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    February 2013

    Compliance With Federal Fire Safety Provisions

    Compliance With Federal Fire Safety ProvisionsIn January 2000, three Seton Hall University freshmen were killed and approximately 60 people were injured in a residence hall fire that two students set as a prank. According to  The Center for Campus Fire Safety, from 2000 through 2012, 19 people died in on-campus and Greek housing fires.

    Largely prompted by the Seton Hall tragedy, the 2008 Higher Education Opportunity Act created the  Campus Fire Safety Right-to-Know Act (FSRKA). This law does not require institutions to implement particular fire safety practices, but rather mandates disclosure of fires in on-campus housing and the institution's fire safety policies and procedures. Some people misinterpret the FSRKA provisions as requirements of the Clery Act, a separate law to promote safety, because institutions can combine certain reports under the two laws.

    Consequences for Violations

    Every educational institution wants to avoid a fire tragedy, and while compliance may be burdensome, Congress determined that the FSRKA would improve student safety. Although individuals cannot sue institutions directly under the FSRKA, the U.S. Department of Education (ED) can impose a fine of up to $35,000 per violation.

    United Educators recommends that institutions review their current practices for compliance with the federal fire safety requirements. Chapters 11-14 of the Handbook for Campus Safety and Security Reporting, which discuss the requirements in depth, contain examples and a checklist of items to address.

    Fire Safety Provisions

    The FSRKA defines a fire as "any instance of open flame or other burning in a place not intended to contain burning or in an uncontrolled manner," regardless of the fire"s cause, size, or whether injury or damage results. Institutions with on-campus housing facilities must comply with its three major components.

    •  Maintain a publically available log of reported fires in campus housing facilities. "Reported" for these purposes means to any official at the institution. The fire log-which can be combined with the crime log required under the Clery Act-must include the date each fire was reported as well as the date, time, nature, and general location of the fire.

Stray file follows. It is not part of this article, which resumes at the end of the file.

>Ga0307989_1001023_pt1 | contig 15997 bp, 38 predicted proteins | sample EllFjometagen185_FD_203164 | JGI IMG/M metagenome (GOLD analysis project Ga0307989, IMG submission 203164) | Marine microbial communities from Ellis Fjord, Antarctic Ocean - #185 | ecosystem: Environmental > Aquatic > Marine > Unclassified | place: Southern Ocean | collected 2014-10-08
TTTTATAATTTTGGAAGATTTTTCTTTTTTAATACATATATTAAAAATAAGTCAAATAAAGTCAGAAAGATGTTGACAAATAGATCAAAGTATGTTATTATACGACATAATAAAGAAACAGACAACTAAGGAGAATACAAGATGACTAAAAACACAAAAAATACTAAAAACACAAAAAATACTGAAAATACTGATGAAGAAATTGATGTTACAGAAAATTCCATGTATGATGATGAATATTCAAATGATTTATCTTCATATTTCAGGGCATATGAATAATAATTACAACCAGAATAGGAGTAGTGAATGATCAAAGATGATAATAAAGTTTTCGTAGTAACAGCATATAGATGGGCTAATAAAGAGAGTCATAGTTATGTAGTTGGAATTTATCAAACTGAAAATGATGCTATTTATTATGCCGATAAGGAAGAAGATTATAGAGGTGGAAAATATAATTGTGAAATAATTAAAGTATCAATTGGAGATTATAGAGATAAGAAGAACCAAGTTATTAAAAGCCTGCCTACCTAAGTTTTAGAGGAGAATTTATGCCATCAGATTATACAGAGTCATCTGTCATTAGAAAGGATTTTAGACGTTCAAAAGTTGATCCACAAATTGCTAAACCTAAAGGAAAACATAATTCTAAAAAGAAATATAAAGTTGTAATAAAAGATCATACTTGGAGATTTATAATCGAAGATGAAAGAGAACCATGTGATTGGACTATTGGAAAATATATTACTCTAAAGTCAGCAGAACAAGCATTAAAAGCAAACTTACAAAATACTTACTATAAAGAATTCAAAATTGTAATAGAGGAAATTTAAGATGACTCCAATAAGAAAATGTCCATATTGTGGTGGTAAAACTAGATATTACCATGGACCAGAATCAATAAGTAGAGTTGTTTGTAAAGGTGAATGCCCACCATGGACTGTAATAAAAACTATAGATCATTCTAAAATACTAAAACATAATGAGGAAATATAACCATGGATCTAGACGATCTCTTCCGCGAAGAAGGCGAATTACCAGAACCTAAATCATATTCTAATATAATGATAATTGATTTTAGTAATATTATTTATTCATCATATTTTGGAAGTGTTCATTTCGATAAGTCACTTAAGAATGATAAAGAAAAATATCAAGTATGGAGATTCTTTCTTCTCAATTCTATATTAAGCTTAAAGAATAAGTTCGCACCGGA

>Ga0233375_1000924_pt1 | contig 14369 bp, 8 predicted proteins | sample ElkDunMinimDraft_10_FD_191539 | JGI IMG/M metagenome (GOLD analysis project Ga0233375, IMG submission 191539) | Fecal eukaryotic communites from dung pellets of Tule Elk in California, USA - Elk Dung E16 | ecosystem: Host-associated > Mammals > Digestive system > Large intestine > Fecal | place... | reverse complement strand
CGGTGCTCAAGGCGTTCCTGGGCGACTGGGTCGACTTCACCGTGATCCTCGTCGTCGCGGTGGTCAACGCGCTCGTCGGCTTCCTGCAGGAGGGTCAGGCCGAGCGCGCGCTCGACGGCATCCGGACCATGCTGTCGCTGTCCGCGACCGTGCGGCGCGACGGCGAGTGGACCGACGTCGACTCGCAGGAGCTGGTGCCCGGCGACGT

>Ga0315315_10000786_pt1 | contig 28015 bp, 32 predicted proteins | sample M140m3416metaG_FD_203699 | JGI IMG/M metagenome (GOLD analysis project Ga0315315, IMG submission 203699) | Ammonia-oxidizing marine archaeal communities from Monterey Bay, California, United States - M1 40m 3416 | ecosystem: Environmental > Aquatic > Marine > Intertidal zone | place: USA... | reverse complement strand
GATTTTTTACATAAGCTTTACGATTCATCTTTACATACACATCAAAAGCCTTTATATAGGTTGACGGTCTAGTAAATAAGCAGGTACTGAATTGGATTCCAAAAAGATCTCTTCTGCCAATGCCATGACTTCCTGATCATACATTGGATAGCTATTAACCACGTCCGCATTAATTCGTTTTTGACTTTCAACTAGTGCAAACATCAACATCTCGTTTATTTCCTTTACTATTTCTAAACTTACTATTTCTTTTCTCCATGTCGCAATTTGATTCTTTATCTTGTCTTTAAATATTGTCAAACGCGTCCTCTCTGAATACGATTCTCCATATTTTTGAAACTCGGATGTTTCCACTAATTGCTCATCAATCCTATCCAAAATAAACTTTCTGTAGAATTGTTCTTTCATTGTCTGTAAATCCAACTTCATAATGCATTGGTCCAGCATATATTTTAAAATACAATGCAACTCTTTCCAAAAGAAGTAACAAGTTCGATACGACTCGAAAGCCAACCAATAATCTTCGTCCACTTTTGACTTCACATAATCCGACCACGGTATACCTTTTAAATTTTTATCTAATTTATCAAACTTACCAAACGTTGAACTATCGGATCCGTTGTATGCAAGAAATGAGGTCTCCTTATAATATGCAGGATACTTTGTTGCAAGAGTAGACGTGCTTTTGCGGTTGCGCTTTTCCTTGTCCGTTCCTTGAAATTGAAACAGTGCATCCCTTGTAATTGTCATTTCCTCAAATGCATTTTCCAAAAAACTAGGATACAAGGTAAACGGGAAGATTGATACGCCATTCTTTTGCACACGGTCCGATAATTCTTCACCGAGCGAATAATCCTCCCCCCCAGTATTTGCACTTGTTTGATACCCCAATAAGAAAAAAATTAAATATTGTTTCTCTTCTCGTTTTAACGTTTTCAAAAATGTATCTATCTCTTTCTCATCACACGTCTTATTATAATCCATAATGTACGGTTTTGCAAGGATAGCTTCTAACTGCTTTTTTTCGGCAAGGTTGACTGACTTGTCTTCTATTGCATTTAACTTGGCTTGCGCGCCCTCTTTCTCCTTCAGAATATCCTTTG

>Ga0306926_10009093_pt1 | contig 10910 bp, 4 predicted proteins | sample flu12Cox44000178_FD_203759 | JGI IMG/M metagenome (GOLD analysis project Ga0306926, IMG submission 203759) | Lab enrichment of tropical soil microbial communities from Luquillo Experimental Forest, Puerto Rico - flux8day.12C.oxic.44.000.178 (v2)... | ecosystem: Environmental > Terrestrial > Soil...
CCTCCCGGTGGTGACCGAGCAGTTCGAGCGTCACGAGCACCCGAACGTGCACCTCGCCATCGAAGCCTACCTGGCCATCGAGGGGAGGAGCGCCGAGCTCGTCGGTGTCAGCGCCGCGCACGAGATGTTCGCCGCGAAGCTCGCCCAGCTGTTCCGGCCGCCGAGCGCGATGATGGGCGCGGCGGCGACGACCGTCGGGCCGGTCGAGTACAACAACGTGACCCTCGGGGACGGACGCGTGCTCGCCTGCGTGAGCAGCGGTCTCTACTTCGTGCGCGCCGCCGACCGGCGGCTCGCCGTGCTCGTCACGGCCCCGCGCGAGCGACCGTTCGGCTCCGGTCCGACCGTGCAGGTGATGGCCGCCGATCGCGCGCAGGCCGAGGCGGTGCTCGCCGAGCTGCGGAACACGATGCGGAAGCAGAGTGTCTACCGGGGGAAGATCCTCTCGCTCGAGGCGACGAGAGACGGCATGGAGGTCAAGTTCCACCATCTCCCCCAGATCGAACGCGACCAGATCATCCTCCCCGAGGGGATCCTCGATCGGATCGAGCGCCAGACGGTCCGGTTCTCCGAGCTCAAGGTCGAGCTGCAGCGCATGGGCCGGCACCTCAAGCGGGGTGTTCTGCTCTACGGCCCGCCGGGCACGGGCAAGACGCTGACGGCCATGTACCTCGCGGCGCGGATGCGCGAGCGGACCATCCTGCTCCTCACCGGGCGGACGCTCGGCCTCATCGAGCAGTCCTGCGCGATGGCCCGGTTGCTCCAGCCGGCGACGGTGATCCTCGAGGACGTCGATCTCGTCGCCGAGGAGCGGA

•  Annually submit fire statistics to ED. For each on-campus housing facility, the institution must disclose for the most recent three years:
      • the total number of fires
      • the cause of each fire
      • the number of people killed or who suffered injuries resulting in treatment
      • the estimated value of property damage
    •  Publish annual Fire Safety Report (FSR) containing fire safety policies and fire statistics for each housing facility. The FSR may be combined with the annual security report required by the Clery Act. The resources below provide examples of combined and separate reports. In addition to the fire statistics provided to ED, the FSR must address specific items such as each facility's fire safety system and evacuation procedures. For a complete list of FSR requirements, see  34 C.F.R. 668.49, subsection (b).


    You Asked UE: Residence Hall Fire Safety Tips contains suggestions to reduce the risk of fire in on-campus residences and further helpful resources.

    Tarleton State University's  2011 Annual Security Report and Annual Fire Safety Report combines the two annual reports required under the Clery Act and the Campus Fire Safety Right-to-Know Act.

    The University of Massachusetts Lowell chooses to publish the two required reports separately, but the   2011 Annual Fire Safety Report links to the Clery-mandated annual security report.


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